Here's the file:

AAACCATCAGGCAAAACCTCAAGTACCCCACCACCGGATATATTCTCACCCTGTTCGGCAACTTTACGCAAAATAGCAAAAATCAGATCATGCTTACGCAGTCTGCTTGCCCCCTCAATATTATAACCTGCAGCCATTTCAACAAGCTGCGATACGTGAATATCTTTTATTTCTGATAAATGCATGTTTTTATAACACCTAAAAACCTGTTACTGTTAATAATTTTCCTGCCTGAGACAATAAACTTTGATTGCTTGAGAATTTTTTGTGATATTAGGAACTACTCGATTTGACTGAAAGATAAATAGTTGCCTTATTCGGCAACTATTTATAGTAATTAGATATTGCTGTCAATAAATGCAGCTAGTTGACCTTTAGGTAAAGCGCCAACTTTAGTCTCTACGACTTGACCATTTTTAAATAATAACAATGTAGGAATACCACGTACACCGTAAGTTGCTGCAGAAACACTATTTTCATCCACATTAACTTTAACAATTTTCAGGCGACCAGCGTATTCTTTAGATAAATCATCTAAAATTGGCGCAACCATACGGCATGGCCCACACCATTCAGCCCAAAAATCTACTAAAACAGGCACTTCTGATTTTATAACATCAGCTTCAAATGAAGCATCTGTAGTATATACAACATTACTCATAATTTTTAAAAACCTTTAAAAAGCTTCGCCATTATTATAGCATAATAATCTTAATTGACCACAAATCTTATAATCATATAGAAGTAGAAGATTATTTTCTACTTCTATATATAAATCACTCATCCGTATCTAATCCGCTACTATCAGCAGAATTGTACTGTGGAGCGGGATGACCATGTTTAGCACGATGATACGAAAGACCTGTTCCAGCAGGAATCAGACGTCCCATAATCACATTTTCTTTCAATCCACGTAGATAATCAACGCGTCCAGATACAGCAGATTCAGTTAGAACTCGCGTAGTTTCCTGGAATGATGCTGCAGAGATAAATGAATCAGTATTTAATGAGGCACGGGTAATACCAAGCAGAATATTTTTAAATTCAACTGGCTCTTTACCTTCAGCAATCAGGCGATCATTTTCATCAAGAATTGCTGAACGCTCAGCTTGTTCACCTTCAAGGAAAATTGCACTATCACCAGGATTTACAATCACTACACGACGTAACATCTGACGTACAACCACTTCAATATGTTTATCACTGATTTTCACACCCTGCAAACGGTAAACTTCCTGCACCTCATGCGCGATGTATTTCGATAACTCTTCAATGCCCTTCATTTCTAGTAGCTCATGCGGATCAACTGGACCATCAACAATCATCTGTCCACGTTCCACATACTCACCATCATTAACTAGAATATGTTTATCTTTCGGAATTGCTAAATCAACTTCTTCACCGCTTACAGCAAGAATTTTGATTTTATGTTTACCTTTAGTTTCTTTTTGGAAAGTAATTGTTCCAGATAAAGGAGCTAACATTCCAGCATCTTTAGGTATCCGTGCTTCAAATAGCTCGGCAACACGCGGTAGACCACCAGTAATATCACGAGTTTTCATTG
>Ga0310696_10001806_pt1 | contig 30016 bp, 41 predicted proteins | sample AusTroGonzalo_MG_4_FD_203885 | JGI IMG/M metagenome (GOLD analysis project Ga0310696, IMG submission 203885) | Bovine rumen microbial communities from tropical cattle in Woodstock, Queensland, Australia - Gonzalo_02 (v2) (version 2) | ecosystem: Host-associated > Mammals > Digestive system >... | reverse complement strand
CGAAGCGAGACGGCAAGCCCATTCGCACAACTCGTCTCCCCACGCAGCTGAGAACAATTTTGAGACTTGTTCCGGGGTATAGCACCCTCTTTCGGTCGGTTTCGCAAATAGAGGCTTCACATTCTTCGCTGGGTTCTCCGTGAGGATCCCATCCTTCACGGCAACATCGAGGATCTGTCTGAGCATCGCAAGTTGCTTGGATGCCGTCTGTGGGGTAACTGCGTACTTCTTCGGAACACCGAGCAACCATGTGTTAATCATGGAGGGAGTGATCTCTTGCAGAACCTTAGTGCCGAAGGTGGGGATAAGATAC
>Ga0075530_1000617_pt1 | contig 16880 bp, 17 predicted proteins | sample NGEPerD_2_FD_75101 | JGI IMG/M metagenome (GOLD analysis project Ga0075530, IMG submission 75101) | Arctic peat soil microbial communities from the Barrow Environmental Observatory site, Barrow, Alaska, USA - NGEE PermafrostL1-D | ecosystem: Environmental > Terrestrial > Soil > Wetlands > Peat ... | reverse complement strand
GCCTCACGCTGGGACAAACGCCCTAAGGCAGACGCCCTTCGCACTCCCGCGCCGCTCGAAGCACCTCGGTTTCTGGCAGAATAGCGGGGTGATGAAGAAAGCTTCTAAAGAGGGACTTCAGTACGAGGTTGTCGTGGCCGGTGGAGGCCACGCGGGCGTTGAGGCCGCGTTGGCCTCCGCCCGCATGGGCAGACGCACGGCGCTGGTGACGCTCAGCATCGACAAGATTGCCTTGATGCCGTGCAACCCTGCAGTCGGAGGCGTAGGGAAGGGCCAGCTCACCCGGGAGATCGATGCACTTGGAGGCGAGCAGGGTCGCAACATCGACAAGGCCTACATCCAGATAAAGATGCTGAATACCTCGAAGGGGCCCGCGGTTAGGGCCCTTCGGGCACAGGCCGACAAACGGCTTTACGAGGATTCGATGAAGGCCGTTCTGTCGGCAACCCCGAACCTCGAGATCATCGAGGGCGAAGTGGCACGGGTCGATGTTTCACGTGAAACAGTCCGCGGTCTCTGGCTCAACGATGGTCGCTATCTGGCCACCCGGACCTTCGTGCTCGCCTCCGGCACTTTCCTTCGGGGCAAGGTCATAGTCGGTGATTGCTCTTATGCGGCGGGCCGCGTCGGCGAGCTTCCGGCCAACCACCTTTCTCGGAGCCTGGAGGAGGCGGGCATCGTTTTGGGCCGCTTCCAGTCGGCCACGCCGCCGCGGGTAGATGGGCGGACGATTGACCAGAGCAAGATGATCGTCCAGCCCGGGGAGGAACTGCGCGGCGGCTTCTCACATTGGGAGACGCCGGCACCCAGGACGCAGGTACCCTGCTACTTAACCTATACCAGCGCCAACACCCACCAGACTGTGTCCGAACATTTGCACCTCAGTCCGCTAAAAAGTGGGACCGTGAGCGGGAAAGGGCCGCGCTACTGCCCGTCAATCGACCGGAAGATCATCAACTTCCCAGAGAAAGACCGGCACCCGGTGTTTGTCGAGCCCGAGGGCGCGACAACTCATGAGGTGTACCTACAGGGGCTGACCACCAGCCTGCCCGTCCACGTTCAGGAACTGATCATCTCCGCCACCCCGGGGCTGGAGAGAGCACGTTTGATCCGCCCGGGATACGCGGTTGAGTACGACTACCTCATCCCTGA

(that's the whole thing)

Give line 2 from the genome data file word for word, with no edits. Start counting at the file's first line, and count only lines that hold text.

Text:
>Ga0310696_10001806_pt1 | contig 30016 bp, 41 predicted proteins | sample AusTroGonzalo_MG_4_FD_203885 | JGI IMG/M metagenome (GOLD analysis project Ga0310696, IMG submission 203885) | Bovine rumen microbial communities from tropical cattle in Woodstock, Queensland, Australia - Gonzalo_02 (v2) (version 2) | ecosystem: Host-associated > Mammals > Digestive system >... | reverse complement strand